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Tomato ketchup

 

Possible application of gene technology Labelling
Glucose syrup from GM corn Corn: yes (?)
Enzymes: no
Cidrid acid, made with the aid of GM microorganisms no

 

Description of product

The popular condiment tomato ketchup was not known in Germany until after the Second World War and initially mainly imported from the USA. In accordance with the guidelines of the federal association of the German "Feinkostindustrie" (industry of "fine-foods" or "speciality-foods"), ketchup can only be made from tomatoes, vinegar, cooking salt, sugar and spices. The amount of tomato purée must add up to at least 28 percent, colourants are not permitted and the ketchup must be conserved by vinegar. As spice ingredients, cinnamon, ginger, cloves, pepper, allspice and nutmeg may be added.

Possible application of gene technology

Tomatoes:

  • while the cultivation of GM tomatoes as food and fodder is permitted in the USA, in the EU the use of GM technology is currently not to be expected.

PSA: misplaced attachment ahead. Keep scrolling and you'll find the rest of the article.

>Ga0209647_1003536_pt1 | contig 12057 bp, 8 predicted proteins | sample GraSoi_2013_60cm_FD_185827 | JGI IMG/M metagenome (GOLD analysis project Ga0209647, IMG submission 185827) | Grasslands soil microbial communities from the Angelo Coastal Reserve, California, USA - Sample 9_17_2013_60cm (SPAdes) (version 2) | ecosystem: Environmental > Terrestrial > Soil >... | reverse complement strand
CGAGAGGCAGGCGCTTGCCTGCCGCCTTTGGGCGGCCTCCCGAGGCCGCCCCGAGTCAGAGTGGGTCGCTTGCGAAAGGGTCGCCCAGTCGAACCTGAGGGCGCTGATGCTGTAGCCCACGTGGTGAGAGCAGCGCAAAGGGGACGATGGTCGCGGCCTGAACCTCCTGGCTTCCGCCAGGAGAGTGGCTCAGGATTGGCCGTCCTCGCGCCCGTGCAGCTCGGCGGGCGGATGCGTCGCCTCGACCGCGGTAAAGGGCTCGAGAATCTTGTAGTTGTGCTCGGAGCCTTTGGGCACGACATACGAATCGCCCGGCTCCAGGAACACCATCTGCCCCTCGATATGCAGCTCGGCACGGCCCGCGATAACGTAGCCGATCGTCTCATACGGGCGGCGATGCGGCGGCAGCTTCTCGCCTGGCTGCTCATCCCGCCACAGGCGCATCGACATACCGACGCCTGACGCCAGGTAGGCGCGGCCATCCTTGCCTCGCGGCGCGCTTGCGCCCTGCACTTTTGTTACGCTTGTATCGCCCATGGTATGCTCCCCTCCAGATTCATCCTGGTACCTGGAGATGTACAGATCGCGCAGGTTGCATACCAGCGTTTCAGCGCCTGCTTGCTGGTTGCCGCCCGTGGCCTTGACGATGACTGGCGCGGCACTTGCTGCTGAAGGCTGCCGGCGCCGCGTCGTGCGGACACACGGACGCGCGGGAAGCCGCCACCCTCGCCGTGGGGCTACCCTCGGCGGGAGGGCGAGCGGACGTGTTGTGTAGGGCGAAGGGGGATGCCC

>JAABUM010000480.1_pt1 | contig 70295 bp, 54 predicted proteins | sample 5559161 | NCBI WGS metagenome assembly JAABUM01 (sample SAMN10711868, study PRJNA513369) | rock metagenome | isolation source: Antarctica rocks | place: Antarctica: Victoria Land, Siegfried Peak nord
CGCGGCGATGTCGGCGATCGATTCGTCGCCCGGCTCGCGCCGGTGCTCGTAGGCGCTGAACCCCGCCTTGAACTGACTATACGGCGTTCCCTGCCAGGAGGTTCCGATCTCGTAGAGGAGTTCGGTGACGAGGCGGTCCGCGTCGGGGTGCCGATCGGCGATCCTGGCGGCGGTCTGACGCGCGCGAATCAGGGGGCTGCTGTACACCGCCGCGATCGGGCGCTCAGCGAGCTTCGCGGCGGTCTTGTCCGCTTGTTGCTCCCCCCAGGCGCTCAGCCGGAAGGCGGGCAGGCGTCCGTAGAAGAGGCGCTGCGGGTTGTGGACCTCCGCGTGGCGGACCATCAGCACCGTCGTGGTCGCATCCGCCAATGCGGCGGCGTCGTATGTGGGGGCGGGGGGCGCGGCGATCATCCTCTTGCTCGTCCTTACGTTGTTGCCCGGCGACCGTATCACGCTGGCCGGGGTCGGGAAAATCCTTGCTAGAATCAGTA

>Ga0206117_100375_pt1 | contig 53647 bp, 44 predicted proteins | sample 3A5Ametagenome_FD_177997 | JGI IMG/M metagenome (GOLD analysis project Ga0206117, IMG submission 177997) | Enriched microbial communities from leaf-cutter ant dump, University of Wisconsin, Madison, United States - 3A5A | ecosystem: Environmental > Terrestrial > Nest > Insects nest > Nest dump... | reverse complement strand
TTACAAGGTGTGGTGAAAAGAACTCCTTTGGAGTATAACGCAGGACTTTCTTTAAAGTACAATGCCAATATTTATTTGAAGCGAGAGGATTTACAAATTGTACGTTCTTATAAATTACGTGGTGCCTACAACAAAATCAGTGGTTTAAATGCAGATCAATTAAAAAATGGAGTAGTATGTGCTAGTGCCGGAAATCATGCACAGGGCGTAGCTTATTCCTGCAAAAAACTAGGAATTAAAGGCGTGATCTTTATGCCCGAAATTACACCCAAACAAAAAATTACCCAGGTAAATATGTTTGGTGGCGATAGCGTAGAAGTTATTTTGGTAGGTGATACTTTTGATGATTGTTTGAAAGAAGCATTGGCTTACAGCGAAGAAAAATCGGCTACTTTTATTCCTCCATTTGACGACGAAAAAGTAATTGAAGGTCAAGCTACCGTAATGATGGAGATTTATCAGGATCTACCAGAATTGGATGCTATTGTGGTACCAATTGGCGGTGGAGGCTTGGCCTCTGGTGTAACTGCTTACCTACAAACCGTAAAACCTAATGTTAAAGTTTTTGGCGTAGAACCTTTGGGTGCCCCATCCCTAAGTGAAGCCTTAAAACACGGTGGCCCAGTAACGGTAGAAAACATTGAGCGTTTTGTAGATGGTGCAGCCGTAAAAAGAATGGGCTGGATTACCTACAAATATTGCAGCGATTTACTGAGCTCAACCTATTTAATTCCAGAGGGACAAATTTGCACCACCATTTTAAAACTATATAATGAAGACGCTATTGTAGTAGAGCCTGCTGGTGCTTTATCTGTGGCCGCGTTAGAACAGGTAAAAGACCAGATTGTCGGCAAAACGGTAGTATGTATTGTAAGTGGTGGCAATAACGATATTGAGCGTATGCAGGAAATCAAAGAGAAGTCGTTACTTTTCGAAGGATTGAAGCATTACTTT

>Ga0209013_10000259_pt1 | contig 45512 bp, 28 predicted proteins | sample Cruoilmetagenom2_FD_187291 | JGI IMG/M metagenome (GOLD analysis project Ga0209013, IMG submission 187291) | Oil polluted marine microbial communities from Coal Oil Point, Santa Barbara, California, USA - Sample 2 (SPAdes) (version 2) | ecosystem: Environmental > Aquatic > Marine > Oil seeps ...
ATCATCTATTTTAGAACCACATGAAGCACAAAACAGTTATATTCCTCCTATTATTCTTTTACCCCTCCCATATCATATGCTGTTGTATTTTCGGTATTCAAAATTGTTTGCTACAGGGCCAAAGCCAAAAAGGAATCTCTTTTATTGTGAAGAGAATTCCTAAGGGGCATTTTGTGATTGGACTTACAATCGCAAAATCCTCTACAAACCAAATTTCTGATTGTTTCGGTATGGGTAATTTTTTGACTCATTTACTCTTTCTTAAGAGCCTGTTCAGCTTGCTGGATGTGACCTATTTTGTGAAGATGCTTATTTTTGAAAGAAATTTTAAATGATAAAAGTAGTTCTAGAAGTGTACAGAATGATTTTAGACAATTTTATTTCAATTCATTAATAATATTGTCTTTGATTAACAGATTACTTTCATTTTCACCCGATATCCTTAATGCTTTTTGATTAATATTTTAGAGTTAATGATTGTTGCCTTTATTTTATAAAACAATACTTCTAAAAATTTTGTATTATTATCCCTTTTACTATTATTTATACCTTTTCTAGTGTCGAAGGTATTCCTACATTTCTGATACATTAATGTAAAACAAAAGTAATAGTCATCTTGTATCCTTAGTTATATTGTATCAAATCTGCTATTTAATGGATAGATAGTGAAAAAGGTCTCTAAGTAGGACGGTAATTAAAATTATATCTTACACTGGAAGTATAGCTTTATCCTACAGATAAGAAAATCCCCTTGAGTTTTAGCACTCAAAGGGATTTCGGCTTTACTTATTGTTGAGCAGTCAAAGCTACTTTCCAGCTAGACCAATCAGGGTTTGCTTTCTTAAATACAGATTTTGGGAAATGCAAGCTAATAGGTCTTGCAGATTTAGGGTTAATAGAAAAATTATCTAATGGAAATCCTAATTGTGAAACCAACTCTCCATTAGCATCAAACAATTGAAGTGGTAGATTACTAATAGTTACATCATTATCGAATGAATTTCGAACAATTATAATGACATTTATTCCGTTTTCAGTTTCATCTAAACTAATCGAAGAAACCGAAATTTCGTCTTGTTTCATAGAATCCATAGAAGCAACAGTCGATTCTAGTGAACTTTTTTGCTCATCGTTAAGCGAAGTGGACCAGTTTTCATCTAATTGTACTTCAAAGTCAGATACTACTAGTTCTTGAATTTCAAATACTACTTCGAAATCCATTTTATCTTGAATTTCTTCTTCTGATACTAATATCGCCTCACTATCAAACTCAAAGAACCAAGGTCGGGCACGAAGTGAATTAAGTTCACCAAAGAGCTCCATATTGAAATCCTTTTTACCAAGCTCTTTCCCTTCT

• a motion submitted in 1998 to allow processed food products such as ketchup or juices made from GM tomatoes (in accordance with the then effective Novel Food regulation) has since been withdrawn. In previous years, products have been brought to the market in Great Britain with great success.
    The European Scientific Committee on Food evaluated the products and rated them as harmless for food safety. Nevertheless, the motion was not granted and no changes to this policy are to be expected in the near future.

Applications of gene technology are possible in the following ingredients that commonly are found in tomato ketchup. However, the extent to which a particular product is affected by these possibilities cannot be stated with certainty:

 

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GMO Database: Contains information on every GM plant that has been approved or is awaiting authorisation in the EU.
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